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Lidocaine patch (5%) is no more potent than placebo in treating chronic back pain when tested in a randomised double blind placebo controlled brain imaging study.

Hashmi JA, Baliki MN, Huang L, Parks EL, Chanda ML, Schnitzer T, Apkarian AV - Mol Pain (2012)

Bottom Line: However, 50% patients in both the Lidocaine and placebo arms reported a greater than 50% decrease in pain suggesting a marked placebo effect.When tested against an untreated CBP group at similar time points, the patch treated subjects showed significantly greater decrease in pain compared to the untreated group (n = 15).These findings suggest that although the 5% Lidocaine is not better than placebo in its effectiveness for treating pain, the patch itself induces a potent placebo effect in a significant proportion of CBP patients.

View Article: PubMed Central - HTML - PubMed

Affiliation: Department of Physiology, Northwestern University, Feinberg School of Medicine, Chicago, Illinois 60611, USA.

ABSTRACT

Background: The 5% Lidocaine patch is used for treating chronic neuropathic pain conditions such as chronic back pain (CBP), diabetic neuropathy and complex regional pain syndrome, but is effective in a variable proportion of patients. Our lab has reported that this treatment reduces CBP intensity and associated brain activations when tested in an open labelled preliminary study. Notably, effectiveness of the 5% Lidocaine patch has not been tested against placebo for treating CBP. In this study, effectiveness of the 5% Lidocaine patch was compared with placebo in 30 CBP patients in a randomised double-blind study where 15 patients received 5% Lidocaine patches and the remaining patients received placebo patches. Functional MRI was used to identify brain activity for fluctuations of spontaneous pain, at baseline and at two time points after start of treatment (6 hours and 2 weeks).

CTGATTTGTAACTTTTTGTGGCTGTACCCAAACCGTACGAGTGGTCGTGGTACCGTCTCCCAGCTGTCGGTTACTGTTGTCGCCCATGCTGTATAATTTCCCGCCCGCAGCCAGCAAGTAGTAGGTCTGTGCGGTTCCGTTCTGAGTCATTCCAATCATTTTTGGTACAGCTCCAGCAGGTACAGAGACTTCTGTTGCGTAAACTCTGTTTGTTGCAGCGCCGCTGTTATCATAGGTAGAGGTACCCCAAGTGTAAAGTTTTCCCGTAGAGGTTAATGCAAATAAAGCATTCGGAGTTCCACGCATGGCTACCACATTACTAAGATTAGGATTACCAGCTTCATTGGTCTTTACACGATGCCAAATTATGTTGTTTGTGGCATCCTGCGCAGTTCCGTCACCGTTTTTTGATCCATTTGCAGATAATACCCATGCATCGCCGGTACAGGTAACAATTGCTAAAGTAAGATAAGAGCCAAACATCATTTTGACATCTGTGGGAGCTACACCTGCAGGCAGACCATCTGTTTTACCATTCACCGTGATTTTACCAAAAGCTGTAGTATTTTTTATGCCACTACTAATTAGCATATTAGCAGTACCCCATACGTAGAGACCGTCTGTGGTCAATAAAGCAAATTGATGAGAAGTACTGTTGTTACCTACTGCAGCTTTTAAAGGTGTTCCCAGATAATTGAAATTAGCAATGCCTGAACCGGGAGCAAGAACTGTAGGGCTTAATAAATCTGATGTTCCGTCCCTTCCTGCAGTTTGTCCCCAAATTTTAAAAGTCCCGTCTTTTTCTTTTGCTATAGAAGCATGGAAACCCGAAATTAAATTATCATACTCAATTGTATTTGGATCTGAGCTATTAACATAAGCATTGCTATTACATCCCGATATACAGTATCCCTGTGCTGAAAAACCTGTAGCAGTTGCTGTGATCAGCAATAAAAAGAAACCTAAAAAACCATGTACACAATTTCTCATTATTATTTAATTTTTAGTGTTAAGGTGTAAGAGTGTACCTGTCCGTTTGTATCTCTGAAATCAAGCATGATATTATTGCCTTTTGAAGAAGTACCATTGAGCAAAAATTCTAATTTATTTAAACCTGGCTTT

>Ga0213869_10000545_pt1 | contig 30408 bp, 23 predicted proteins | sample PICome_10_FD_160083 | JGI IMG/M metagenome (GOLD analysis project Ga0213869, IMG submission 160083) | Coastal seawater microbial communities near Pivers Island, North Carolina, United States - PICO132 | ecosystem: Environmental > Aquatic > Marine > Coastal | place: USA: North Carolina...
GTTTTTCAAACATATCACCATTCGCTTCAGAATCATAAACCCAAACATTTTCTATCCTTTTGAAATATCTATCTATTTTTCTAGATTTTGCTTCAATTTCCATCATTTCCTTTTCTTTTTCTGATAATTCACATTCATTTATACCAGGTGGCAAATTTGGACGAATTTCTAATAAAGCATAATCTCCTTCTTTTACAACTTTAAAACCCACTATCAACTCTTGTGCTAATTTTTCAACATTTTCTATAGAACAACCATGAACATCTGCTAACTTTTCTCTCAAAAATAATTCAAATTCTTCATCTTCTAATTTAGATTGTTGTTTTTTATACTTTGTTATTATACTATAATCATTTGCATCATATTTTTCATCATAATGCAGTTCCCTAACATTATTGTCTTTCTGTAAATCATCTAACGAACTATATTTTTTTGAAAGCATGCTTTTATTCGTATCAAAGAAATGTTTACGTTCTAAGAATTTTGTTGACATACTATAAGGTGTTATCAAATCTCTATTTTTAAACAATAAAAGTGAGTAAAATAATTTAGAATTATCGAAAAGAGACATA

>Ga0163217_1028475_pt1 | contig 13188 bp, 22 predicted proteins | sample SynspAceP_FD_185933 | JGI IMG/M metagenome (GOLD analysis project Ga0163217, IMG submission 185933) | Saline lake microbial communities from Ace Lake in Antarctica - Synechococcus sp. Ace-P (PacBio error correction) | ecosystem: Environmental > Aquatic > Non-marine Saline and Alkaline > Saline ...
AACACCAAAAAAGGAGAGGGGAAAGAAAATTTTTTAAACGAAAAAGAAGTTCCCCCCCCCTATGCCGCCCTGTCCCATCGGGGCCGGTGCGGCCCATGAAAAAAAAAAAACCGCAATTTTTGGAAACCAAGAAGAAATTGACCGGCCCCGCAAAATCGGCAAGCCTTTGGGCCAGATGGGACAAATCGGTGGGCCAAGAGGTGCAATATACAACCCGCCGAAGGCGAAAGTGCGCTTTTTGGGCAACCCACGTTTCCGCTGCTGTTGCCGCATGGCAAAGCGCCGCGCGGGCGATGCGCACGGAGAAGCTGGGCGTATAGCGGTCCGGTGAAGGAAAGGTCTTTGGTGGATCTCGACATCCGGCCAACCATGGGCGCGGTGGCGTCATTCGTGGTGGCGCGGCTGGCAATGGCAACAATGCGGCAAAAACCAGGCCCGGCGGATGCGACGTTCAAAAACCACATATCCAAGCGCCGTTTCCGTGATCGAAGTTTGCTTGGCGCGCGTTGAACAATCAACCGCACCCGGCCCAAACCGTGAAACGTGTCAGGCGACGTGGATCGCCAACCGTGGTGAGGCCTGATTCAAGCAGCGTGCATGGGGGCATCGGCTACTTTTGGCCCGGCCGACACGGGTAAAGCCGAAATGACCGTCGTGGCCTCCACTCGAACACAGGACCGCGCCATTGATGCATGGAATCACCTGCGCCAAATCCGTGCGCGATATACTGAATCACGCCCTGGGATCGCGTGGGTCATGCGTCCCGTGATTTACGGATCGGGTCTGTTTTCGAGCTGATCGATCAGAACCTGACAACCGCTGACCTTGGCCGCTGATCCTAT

Results: There was no significant difference between the treatment groups in either pain intensity, sensory and affective qualities of pain or in pain related brain activation at any time point. However, 50% patients in both the Lidocaine and placebo arms reported a greater than 50% decrease in pain suggesting a marked placebo effect. When tested against an untreated CBP group at similar time points, the patch treated subjects showed significantly greater decrease in pain compared to the untreated group (n = 15).